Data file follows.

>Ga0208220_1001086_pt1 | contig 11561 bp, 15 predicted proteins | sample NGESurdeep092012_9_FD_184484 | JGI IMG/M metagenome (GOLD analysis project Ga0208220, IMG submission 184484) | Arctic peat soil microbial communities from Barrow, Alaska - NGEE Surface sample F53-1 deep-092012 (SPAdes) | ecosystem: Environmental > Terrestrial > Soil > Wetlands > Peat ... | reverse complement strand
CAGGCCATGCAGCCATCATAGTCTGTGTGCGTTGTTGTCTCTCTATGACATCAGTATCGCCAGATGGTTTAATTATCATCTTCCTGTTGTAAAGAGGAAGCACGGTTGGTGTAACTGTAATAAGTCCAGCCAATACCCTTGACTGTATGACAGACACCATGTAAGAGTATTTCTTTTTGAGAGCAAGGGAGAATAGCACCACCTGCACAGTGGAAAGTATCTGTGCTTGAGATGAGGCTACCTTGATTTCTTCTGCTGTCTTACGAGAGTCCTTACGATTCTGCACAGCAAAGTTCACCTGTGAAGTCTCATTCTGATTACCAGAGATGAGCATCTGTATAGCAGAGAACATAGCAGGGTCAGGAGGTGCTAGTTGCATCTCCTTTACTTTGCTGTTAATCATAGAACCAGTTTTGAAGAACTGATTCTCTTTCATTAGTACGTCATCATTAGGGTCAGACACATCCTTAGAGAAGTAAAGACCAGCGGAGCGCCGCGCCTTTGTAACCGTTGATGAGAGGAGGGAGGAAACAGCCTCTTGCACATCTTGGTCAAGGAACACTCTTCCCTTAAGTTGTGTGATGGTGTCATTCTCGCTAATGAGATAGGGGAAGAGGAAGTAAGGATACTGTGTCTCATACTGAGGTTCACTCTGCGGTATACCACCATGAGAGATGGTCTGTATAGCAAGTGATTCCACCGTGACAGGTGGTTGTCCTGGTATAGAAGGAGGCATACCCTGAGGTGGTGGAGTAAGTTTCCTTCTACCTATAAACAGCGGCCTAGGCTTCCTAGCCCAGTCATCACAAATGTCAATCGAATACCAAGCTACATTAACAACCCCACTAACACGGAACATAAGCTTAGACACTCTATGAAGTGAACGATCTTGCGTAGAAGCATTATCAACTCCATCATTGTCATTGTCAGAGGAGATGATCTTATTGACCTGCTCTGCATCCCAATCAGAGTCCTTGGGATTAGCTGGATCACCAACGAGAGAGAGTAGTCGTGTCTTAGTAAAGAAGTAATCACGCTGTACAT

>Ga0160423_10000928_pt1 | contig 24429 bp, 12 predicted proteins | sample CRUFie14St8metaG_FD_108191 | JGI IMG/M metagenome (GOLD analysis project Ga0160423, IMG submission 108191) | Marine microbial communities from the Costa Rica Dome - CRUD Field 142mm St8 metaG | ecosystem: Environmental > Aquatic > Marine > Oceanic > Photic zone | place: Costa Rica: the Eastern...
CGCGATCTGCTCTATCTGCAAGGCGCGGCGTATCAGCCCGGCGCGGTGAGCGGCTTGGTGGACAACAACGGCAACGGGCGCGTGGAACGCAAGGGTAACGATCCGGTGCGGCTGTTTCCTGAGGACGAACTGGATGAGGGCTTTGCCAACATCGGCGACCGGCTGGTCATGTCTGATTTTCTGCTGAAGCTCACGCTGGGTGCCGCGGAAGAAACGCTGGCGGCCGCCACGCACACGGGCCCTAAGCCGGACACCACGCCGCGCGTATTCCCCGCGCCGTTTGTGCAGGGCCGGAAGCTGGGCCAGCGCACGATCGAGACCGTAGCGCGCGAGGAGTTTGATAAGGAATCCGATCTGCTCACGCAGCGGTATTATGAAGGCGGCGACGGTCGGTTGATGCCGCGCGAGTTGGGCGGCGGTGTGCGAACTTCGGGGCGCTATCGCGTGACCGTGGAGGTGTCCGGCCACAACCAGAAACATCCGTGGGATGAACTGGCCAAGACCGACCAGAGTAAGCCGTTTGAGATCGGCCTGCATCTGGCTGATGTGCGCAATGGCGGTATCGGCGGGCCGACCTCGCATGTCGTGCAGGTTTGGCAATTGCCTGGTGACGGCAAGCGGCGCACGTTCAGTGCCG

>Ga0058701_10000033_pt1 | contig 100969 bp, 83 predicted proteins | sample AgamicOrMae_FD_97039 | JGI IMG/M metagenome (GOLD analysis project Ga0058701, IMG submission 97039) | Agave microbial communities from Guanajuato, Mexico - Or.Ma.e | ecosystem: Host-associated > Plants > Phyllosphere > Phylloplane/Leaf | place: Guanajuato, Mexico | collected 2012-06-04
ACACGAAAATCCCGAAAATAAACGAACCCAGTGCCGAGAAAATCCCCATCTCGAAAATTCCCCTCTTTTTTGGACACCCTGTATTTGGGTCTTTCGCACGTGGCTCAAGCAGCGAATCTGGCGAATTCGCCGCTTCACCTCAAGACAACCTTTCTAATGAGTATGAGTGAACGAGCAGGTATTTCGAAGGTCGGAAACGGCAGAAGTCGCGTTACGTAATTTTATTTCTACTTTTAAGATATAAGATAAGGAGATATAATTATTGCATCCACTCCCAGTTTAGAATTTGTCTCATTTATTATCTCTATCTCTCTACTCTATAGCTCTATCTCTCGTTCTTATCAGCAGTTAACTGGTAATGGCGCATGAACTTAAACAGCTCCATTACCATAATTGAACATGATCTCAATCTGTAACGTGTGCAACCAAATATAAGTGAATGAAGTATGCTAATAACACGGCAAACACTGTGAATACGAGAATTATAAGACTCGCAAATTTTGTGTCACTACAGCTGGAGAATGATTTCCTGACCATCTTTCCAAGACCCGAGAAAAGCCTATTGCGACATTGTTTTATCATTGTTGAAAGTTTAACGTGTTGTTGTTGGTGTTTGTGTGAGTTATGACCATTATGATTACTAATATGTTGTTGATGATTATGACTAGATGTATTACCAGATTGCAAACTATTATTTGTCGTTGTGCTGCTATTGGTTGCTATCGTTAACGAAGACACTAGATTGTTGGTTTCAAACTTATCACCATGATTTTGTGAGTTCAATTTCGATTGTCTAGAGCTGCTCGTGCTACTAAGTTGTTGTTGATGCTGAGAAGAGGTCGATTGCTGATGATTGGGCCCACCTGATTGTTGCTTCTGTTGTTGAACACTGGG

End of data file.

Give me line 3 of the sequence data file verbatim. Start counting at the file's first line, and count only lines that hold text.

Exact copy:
>Ga0160423_10000928_pt1 | contig 24429 bp, 12 predicted proteins | sample CRUFie14St8metaG_FD_108191 | JGI IMG/M metagenome (GOLD analysis project Ga0160423, IMG submission 108191) | Marine microbial communities from the Costa Rica Dome - CRUD Field 142mm St8 metaG | ecosystem: Environmental > Aquatic > Marine > Oceanic > Photic zone | place: Costa Rica: the Eastern...